Monday, December 30, 2019


My blogging over the past year has been dominated by three important issues:  1) DDS’ development of policies on housing and contributions by people to the cost of their supported-living care; 2) expiration of Georgetown’s contract under the DDA Health Initiative; and 3) consideration by the D.C. council of bill B 23-0214 on DSP salaries.  As the year comes to an end, none of these have reached full resolution.

With respect to the housing-related policies (see, Liz Seaton ( is in the process of updating them, after a delay while the new DDS complaint system was completed (  The DDS complaint system was mandated under the Disability Services Reform Amendment Act of 2018 (, and many advocates felt it was important for the complaint system to take effect before far-reaching changes affecting supported living were implemented.  The complaint system goes online on January 1, and this means that revised housing-related policies will likely roll out soon in the Monday afternoon DDS meetings on the I/DD waiver.  (See for terms that may be unfamiliar to you in my blog posts.)  As for the policy limiting intake for residential supports to those in emergency situations (, no doubt this also will be re-emerging in the new year.

In spite of a great deal of advocacy, media and D.C. council attention (, Georgetown’s contract under the DDA Health Initiative contract was allowed to expire at the end of August.  The D.C. council’s human services committee chair, Brianne Nadeau, requested weekly reports from DDS with respect to people who had been benefiting from Georgetown’s services, and no doubt we will hear more about this at the time of the DDS performance review on February 7, which kicks off consideration of the FY 2021 budget.  However, even though the contract itself was terminated, the dialogue around it has given new impetus to plans for a broad-ranging visioning process on the needs of the entire community of people with developmental disabilities in D.C., across the lifespan.  The DD council, which I currently chair, will be in the thick of this effort, so I’ll be writing more about this and you’ll also be able to find information about it on the DD Council website (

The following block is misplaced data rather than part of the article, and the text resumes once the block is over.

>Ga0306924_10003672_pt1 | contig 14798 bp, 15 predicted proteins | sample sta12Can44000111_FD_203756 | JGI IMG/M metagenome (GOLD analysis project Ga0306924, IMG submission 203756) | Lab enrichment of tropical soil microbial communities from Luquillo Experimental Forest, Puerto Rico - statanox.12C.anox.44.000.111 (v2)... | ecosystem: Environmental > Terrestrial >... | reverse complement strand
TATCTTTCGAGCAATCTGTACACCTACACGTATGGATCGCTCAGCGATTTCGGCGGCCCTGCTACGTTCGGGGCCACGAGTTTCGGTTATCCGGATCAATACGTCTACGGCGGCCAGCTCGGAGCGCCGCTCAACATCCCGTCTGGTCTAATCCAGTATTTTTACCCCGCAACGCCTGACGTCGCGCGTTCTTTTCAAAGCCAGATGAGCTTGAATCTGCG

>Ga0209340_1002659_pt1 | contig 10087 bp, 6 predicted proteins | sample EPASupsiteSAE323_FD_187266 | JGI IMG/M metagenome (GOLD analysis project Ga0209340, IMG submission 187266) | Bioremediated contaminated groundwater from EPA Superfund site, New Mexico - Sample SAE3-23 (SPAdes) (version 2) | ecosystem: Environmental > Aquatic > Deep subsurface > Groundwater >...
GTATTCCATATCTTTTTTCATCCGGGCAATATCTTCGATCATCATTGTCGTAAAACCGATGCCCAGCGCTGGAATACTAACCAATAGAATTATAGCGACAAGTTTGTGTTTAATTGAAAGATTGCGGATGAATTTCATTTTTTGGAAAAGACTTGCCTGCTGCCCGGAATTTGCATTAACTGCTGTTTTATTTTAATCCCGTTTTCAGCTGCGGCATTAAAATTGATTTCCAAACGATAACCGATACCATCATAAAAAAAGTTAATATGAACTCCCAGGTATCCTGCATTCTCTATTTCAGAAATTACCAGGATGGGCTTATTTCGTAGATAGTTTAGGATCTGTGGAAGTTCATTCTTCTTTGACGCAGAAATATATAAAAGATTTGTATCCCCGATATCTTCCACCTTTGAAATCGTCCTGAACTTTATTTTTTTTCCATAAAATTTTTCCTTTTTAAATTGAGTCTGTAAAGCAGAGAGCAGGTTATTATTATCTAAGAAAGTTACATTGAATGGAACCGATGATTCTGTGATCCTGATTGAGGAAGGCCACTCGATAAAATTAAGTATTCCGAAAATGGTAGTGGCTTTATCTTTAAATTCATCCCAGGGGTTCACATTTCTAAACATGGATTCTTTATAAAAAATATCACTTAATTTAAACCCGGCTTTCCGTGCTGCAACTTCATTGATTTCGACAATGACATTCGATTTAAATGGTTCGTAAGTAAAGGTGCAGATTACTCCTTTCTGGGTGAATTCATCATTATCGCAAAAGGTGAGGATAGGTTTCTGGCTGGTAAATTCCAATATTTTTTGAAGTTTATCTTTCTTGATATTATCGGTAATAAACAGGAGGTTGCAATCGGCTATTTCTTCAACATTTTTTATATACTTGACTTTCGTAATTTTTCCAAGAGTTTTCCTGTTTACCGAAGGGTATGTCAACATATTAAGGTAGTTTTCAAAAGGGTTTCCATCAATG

As for B23-0214 (, the legislation has passed in both the human services and health committees, and is expected to move on to the council’s committee of the whole in January.  Since the bill will have budgetary implications if it passes, though, the D.C. council is hoping for the Bowser administration’s cooperation as budget season approaches.

I’ll be watching these and other important initiatives in the new year, which promises to be important nationally as well!  Like many of you, I’ll have my eye on the upcoming AAPD-sponsored presidential forum on January 13 ( and  I hope that a local watch party will be arranged, and I’ll post it here if so.  Happy New Year!

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